House Democrats rested their case against of President Donald Trump. House impeachment managers dedicated the third day of Trump’s second impeachment trial to showing how the former President cultivated his supporters, drew them to Washington and then dispatched them to the Capitol.
He told them to do it. The managers showed the comments of rioters saying they were at the Capitol because Trump told them to be.
A body of work. They played segments of his comments from four years, comparing his outlandish requests with the actions of the fringe supporters. He said to “liberate” Michigan, for instance, his supporters tried to kidnap the governor. He said to “stop the steal” and so he knew they would do just that.
This wasn’t a “radical break” from Trump’s rhetoric, said lead impeachment manager Rep. Jamie Raskin. “This was his M.O.”
A prebuttal. The Democrats at the impeachment trial also tried to get in front of the Trump defense idea that by calling his faithful to Washington and then whipping them up before the marched to the US Capitol, he was simply exercising his First Amendment rights.
This is not free speech. “I’m sorry,” said Raskin. “There’s nothing in the First Amendment or anywhere else in the Constitution that can excuse your betrayal of your oath of office. It’s not a free speech question.”
He said if anything, it was Trump who was attacking free speech by dispatching his mob.
It’s only a democracy if the voters get their way. Here’s an excerpt of Raskin’s speech:
We have no kings here, we have no czars. Here the people govern, the people. The most important words of the Constitution are the first three, “We the people.”
But all this — all this means little if a president who dislikes election results can incite violence to try to replace and usurp the will of the people, ignore the judicial branch of government and then run over the legislative branch of government with a mob.
Democrats rested their case hours early. Trump’s lawyers have already indicated they won’t take all of their time. This thing could be over Saturday.
Immovable objects. It does not yet appear many or any Republicans beyond the five or six expected to convict have changed their minds, despite sitting through hours of video of rioters storming through the place they work each day.
Cementing divides. If all of this was a foregone conclusion, that brings us back to the central question of whether it was worth it. If it does nothing more than drive Americans into their corners, it seems unlikely.
The big unmasking. But there is some value in making lawmakers cast votes. Usually, when Trump did something incendiary as president, Republican senators would say they hadn’t seen the offending tweets or comments. They have now seen all of his words leading up to the insurrection and they have seen how the mob responded to him.
There’s no playing dumb now. When senators do vote on whether to convict him, Republicans will have to explain that position. This trial will be a waystation for American political parties. In that regard, American citizens are sitting in judgment too. The evidence voters will see is how senators will treat a President who tried to overturn the election.
Senators are jurors. They’ll have to decide to either ignore or look past Trump’s obvious incitement of the mob, Trump’s indifference to the danger lawmakers were in and — most importantly — Trump’s effort to undermine the vision of democracy written into the Constitution.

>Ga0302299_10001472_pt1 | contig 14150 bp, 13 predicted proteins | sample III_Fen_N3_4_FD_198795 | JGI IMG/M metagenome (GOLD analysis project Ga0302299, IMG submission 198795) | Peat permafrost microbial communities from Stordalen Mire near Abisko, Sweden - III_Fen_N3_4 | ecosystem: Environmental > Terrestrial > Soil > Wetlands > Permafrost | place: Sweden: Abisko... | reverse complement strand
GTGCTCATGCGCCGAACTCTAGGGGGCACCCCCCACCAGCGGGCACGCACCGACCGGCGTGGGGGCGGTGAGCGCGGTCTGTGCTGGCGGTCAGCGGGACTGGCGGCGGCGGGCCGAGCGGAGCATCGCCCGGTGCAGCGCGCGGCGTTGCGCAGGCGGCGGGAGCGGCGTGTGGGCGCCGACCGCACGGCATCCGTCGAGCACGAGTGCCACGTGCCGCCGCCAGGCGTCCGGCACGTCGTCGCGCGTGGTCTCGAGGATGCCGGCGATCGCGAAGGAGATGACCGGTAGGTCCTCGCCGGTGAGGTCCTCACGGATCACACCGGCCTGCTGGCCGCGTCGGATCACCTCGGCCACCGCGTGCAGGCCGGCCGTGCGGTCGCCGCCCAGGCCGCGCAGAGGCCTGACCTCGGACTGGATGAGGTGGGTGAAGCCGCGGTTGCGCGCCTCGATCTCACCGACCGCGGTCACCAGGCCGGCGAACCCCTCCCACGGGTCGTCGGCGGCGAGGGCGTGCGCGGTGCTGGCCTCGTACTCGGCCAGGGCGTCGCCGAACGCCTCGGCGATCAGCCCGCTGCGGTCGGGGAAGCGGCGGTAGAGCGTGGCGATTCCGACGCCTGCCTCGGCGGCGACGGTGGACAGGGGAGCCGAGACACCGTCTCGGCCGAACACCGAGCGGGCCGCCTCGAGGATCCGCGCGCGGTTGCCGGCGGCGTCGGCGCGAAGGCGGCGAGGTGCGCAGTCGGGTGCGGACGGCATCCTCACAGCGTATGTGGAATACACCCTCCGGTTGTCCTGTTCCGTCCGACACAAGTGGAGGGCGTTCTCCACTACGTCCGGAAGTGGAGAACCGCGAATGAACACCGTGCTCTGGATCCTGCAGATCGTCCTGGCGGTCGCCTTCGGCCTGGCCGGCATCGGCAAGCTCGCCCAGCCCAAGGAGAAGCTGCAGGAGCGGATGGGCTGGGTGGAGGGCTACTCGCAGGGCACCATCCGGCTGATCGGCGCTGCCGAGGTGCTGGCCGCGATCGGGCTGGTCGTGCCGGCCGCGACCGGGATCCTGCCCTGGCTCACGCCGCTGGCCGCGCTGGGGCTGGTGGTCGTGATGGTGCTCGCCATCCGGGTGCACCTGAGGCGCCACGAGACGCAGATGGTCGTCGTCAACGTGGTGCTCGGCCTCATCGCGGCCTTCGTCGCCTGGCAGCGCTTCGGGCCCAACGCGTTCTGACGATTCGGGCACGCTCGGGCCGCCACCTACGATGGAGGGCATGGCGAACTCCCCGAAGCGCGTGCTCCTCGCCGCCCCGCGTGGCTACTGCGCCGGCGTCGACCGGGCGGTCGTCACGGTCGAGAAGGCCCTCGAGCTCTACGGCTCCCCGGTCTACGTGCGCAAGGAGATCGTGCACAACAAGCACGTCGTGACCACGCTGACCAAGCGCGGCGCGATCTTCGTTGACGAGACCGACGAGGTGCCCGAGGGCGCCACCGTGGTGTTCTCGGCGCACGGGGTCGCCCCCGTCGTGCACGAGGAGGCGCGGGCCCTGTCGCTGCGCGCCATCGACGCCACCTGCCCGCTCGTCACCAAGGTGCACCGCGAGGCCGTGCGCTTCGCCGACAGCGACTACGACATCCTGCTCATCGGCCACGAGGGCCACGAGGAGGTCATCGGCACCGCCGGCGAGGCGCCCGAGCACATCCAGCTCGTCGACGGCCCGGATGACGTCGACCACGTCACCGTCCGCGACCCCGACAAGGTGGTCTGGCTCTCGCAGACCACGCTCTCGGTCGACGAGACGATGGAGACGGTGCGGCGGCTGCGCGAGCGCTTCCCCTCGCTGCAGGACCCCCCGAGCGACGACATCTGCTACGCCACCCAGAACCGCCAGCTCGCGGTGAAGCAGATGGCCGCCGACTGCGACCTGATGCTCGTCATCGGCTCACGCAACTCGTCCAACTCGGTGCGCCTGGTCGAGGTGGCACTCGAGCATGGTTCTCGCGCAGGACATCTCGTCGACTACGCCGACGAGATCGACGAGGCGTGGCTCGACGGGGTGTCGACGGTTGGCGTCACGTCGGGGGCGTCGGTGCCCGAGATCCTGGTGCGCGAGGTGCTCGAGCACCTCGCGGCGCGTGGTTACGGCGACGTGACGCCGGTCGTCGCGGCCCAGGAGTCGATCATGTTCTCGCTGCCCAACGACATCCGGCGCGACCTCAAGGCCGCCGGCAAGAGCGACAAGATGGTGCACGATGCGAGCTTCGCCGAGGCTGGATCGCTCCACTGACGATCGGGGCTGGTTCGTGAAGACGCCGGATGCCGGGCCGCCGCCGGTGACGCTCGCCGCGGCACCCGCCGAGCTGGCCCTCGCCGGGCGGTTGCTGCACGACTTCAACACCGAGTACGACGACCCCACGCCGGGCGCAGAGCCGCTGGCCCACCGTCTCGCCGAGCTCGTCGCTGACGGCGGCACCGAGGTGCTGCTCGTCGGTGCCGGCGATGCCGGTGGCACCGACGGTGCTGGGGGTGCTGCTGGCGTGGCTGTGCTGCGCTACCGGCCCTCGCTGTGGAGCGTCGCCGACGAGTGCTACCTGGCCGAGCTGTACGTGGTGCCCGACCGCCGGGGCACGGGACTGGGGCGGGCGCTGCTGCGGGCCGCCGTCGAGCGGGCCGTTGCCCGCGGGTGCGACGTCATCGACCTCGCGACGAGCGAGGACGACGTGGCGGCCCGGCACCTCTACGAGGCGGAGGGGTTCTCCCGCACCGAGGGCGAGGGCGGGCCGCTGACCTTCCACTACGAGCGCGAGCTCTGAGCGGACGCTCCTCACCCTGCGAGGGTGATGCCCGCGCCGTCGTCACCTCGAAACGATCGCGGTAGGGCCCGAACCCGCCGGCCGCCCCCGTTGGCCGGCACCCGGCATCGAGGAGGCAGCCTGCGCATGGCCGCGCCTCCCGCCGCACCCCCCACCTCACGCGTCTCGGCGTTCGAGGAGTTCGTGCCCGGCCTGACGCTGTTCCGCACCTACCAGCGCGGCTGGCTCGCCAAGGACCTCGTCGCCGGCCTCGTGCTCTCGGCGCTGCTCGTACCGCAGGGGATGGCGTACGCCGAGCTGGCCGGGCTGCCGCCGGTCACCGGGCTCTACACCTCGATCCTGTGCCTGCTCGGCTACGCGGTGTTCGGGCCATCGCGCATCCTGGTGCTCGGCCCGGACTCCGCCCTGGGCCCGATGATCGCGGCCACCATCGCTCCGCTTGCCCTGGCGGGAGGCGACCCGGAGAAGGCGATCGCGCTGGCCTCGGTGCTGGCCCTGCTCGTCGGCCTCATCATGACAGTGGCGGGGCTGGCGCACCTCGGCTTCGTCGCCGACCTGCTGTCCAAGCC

Some are also co-conspirators. The impeachment managers didn’t spend any time on this, but bear in mind that no small number of Republican senators (Ted Cruz of Texas, Josh Hawley of Missouri) bought into Trump’s rejection of the election results and they were trying to help him reject it by objecting to the counting of certain electoral votes.
They’re also victims. They were there on January 6. They were threatened, and they were rushed to safety.
We already know Trump’s supporters can turn violent. Will Republican senators who vote to bar him from holding future office be putting targets on their backs? We don’t know.
Up next, Trump’s defense. Now it’ll be the Trump defense’s turn to argue his side and give those senators a compelling reason to ignore his behavior and forget that he sent a mob to get them.
Decision time. What GOP senators will have to decide is if they want the party to be in league with Trump, or move beyond him.
Trump’s GOP. There is clearly still a fervent grassroots support for Trump. Louisiana Republican Sen. Bill Cassidy, who was convinced by impeachment managers to say the trial was constitutional, was censured by his hometown GOP chapter.
Post-Trump GOP. There’s also there’s evidence GOP party registrations are down and donors are nervous about supporting the party in the coming election. A group of more than 100 former GOP officials have launched discussions about forming a new, center-right party.
Clear and present danger
All the incitement talk had me reading about Oliver Wendell Holmes, the Espionage Act of 1917 and the Sedition Act of 1918.
They were incredible (by today’s standards) curbs on free speech that Congress and President Woodrow Wilson enacted during World War I (and also during the flu pandemic.) Not everyone was on board. This cartoon I got from the Library of Congress is by the artist Winsor McCay, an inspiration to Walt Disney, is from 1917 and it’s quite graphic. Lady Liberty is being pursued by a fat congressman with a whip that says “Espionage Bill.”
The “clear and present danger” test we apply to speech today comes from Wendell Holmes during this era, but he was, after first agreeing with the laws, later in the minority opposing them back then. Congress ultimately repealed them.